Liner dielectric layer 116 is preferably a deposited silicon oxide film and extension spacers 108 are preferably silicon nitride. In other embodiments, however, alternative dielectric materials may be used for liner dielectric layer 116 and extension spacers 108. Source/drain regions, extension regions, halo implant regions, lightly doped drain regions, and the like may be formed in semiconductor layer 114 through conventional ion implantation processing. These implanted impurity distributions are omitted from the drawings for the sake of clarity.

The cross section of FIG. 1 shows wafer 101 directly after performing the spacer etch process that produced extension spacers 108. Liner dielectric layer 116 still covers the semiconductor substrate 104 and gate electrode 112. Silicide processing requires exposed portions of semiconductor on which the silicide can form.

Exposing areas of semiconductor layer 104 and gate electrode 112 requires removing exposed portions of liner dielectric layer 116 (i.e., portions not covered by spacer 108). For embodiments in which liner dielectric layer 116 is a silicon oxide layer, the preferred technique for removing exposed portions of liner dielectric layer 116 is dipping wafer 101 in an HF solution according to well known processing. The removal of exposed portions of liner dielectric layer results in the formation of a liner dielectric structure 126 (FIG. 2) that supports spacer 108 (i.e., spacer 108 lies over horizontal portions 117 of liner dielectric structure 126 and adjacent to vertical portions 118 of liner dielectric structure 126).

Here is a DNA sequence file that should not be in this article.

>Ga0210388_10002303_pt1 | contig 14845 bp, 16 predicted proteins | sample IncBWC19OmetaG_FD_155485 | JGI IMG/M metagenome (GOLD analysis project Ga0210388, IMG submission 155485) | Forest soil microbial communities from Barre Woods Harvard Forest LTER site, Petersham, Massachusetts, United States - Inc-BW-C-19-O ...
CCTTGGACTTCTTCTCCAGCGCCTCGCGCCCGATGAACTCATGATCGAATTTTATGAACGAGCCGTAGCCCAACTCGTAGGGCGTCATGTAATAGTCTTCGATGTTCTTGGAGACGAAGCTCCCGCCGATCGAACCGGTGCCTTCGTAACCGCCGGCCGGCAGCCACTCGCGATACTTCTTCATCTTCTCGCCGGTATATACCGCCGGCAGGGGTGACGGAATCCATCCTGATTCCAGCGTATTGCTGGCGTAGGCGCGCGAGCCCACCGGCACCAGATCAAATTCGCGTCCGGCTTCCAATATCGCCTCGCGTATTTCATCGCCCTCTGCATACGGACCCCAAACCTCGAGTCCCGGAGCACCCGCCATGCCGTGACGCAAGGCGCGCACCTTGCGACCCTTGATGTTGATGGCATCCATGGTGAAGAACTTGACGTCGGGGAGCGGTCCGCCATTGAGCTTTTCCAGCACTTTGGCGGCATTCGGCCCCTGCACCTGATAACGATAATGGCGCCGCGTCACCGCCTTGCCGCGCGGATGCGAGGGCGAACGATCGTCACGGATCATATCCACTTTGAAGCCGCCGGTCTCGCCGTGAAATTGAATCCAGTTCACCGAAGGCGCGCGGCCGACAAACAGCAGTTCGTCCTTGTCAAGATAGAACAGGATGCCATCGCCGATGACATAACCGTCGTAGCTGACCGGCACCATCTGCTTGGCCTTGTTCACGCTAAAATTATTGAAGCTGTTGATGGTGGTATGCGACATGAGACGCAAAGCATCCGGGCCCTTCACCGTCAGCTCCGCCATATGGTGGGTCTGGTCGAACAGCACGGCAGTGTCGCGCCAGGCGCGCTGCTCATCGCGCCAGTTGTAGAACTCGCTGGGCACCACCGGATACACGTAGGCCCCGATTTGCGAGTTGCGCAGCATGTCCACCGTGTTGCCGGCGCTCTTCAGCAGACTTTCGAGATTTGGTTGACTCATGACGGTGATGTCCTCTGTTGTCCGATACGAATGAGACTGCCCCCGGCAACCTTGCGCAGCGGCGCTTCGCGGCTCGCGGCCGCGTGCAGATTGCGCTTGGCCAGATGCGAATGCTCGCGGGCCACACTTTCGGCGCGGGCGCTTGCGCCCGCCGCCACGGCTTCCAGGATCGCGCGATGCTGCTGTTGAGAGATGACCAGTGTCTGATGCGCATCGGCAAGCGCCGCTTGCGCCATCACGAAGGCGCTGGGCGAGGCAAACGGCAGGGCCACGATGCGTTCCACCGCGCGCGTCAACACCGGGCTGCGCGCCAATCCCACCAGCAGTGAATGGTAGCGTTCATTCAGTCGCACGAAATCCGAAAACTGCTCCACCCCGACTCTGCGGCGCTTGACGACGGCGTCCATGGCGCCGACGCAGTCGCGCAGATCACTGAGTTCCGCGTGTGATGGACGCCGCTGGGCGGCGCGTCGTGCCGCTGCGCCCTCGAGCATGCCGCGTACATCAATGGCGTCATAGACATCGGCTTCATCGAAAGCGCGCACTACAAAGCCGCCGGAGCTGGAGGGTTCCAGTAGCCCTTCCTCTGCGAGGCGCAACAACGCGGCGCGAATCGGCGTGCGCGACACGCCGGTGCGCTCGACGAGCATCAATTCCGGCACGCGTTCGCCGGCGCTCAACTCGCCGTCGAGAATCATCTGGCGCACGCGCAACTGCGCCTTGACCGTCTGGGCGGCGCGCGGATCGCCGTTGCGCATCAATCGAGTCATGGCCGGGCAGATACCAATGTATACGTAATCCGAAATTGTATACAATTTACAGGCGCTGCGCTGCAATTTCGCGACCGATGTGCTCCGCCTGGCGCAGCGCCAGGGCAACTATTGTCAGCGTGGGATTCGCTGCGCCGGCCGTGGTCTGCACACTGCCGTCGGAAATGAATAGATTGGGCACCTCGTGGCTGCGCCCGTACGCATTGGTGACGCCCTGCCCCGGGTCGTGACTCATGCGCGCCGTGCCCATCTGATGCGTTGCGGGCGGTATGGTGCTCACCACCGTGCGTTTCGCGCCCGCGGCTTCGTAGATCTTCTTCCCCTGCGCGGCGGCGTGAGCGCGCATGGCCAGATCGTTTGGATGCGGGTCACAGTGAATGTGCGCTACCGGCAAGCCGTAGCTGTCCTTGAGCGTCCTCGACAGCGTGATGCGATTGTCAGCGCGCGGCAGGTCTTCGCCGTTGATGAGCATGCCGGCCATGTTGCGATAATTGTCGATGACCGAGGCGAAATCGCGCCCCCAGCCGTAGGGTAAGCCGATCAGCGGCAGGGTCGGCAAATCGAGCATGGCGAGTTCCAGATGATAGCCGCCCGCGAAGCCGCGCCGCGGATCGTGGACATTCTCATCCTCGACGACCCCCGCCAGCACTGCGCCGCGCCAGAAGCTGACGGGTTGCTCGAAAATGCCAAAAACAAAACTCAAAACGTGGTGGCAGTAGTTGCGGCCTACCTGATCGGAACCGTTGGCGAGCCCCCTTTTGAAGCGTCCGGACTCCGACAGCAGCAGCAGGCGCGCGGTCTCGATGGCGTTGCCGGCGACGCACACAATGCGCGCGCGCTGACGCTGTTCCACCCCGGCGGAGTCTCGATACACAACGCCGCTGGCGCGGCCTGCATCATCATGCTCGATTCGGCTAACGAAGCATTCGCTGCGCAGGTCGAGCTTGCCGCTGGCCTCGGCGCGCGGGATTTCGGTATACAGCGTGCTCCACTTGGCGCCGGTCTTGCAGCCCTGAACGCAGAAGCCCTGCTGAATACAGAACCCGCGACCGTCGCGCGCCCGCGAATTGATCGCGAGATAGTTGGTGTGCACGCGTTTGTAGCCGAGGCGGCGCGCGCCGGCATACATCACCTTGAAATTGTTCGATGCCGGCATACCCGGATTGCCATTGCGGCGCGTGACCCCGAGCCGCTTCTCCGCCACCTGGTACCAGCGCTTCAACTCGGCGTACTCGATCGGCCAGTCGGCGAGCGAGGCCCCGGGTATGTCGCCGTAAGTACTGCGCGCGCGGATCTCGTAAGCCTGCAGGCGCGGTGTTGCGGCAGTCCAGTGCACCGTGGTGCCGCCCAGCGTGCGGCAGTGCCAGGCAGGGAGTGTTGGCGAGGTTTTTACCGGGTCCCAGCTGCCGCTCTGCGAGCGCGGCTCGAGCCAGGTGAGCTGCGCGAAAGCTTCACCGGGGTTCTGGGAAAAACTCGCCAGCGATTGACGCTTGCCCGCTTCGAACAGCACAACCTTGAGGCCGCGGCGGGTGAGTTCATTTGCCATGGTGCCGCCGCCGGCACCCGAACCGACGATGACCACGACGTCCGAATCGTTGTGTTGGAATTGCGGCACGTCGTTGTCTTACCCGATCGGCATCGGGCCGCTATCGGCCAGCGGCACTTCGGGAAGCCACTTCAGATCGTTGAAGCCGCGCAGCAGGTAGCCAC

Wet etching the exposed portions of liner dielectric layer 116 may unintentionally and undesirably etch portions of dielectric 126. The detail view of FIG. 3, for example, illustrates concave notches 120 in the extremities of liner dielectric structure 126 caused by wet etching the liner dielectric. Although notches of other shapes and configuration may result from wet etching the liner dielectric, the exemplary notches 120 depicted in FIG. 3 have been observed by transmission electron microscopes (TEMs) on actual wafers. Notches 120 may extend in a direction perpendicular to the plane of cross section for the entire length of the gate structure 110. Notches 120 are believed to cause or contribute to the formation of unwanted silicide stringers during subsequent silicide processing when silicon or another semiconductor material fills a notch 120 and is converted to silicide during silicide processing.

Referring now to FIG. 4, a metal layer 130 is non-selectively deposited over wafer 101. Metal layer 130 is deposited on the exposed portions of semiconductor layer 104 on either side of gate electrode 110 as well as on an upper surface of gate electrode 112. Metal layer 130, according to one embodiment, is a refractory metal or a transition metal such as titanium, cobalt, nickel, palladium, or platinum. Metal layer 130 may include a barrier overlayer such as a titanium nitride layer.